A Closer Look at Avondale Chapter 7 Bankruptcy
Bankruptcy is a dirty word for some. It has the stigma of being only for people who are irresponsible with their money and go on spending sprees without any thought to how they will pay for them (other than using credit, of course). The other stereotypical view of bankruptcy is that it is for unethical business owners who use it to fix the problems caused by their reckless investing decisions.
The reality is much different. The types of clients that the average bankruptcy lawyer sees range from those who have lost their jobs and remained unemployed long past their savings running out to those who became unexpectedly ill or injured and drained everything they had on medical bills. Those who struggle after a divorce often find themselves needing to file for bankruptcy.
Bankruptcy laws were designed to help those and others who are struggling financially and need a way to get out from under crushing debt. Bankruptcy is a right and a protection under the law, and filing for bankruptcy does not imply a moral failing. In fact, filing for bankruptcy is a much better alternative to taking out additional loans or credit cards, borrowing against your retirement, or borrowing from friends and family — all of which will only sink you into more debt and cause you more problems. Many of the popular beliefs about bankruptcy arise from a lack of understanding about the laws. It’s time to take a closer look at Chapter 7 bankruptcy in Avondale, AZ.
Chapter 7 Bankruptcy vs. Chapter 13 Bankruptcy
When most people talk about bankruptcy, they are talking about a Mesa Chapter 7 bankruptcy. A Chapter 7 is a total liquidation of unsecured debts, such as credit card debts, personal loans, and medical bills. These debts are not promised against assets like your home or car. The credit was extended based on the lender’s belief in your ability to pay it back — nothing more.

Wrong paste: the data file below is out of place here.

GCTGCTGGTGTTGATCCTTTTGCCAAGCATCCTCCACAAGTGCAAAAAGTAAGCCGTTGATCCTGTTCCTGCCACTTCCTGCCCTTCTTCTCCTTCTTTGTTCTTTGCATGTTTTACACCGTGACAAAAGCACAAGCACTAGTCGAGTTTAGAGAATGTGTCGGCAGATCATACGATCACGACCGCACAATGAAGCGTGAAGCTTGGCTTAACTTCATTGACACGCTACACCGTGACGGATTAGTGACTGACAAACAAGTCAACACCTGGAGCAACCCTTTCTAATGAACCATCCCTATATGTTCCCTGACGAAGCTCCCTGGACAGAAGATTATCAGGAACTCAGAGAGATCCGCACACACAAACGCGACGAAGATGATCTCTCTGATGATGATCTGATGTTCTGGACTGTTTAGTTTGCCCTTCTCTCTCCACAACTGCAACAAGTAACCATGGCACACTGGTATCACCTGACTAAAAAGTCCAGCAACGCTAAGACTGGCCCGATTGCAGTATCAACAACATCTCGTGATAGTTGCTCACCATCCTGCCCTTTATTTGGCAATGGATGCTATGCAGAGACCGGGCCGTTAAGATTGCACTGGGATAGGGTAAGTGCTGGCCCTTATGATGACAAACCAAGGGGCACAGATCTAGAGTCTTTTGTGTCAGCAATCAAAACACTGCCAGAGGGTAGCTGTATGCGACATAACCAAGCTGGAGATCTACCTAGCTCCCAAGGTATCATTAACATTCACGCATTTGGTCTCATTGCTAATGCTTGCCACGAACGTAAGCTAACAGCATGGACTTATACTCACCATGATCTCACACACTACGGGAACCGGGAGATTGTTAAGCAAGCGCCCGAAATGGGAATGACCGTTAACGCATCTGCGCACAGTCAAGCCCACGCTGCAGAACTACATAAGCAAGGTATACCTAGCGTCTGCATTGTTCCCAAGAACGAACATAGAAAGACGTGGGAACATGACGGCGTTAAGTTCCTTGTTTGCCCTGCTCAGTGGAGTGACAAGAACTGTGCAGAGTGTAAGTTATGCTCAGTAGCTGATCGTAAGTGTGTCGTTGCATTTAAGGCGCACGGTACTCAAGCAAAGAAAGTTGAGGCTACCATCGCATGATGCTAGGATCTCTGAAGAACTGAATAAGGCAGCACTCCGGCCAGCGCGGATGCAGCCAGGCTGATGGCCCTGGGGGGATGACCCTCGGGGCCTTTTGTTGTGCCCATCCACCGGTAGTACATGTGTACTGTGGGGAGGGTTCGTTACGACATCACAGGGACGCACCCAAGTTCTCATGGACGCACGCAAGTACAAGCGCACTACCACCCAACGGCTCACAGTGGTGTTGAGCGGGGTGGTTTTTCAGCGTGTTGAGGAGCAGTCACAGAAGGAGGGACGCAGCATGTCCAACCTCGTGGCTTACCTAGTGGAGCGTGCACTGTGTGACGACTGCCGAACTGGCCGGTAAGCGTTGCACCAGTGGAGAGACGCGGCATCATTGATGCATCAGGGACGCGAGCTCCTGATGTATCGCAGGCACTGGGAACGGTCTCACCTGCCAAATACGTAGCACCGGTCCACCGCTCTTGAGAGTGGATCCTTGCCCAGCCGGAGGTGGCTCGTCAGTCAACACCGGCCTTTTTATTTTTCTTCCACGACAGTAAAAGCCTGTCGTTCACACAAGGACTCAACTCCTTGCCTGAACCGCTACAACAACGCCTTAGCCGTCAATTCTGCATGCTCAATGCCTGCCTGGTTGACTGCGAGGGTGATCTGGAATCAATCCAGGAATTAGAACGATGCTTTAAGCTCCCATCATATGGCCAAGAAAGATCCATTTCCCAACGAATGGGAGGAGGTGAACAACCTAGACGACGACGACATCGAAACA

Chapter 7 does not eliminate student loans, tax debts, or child-support obligations, but it does get rid of just about every other unsecured debt that you have.
A Mesa Chapter 13 bankruptcy, on the other hand, is more like a structured repayment plan. Instead of making individual debt payments for your home, credit cards and so on, you make a single payment each month that is distributed among your creditors. Under Chapter 13, you are paying a negotiated settlement, which can include a lower overall debt amount or a lower interest rate on the debt. You end up saving money, but you don’t escape the obligation to pay.
Handling Assets in Chapter 7 Bankruptcy
One of the biggest concerns people have when they are considering filing for bankruptcy is whether they will lose their home. However, most people will be able to keep their home and other assets when they file for Chapter 7 bankruptcy.
Arizona allows for certain exemptions with this bankruptcy filing, including up to $150,000 in equity on a home, up to $6,000 in equity for a vehicle, up to $6,000 for personal goods such as computers and jewelry, and up to $2,000 in value for wedding rings. The full value of retirement accounts is exempt from bankruptcy filings.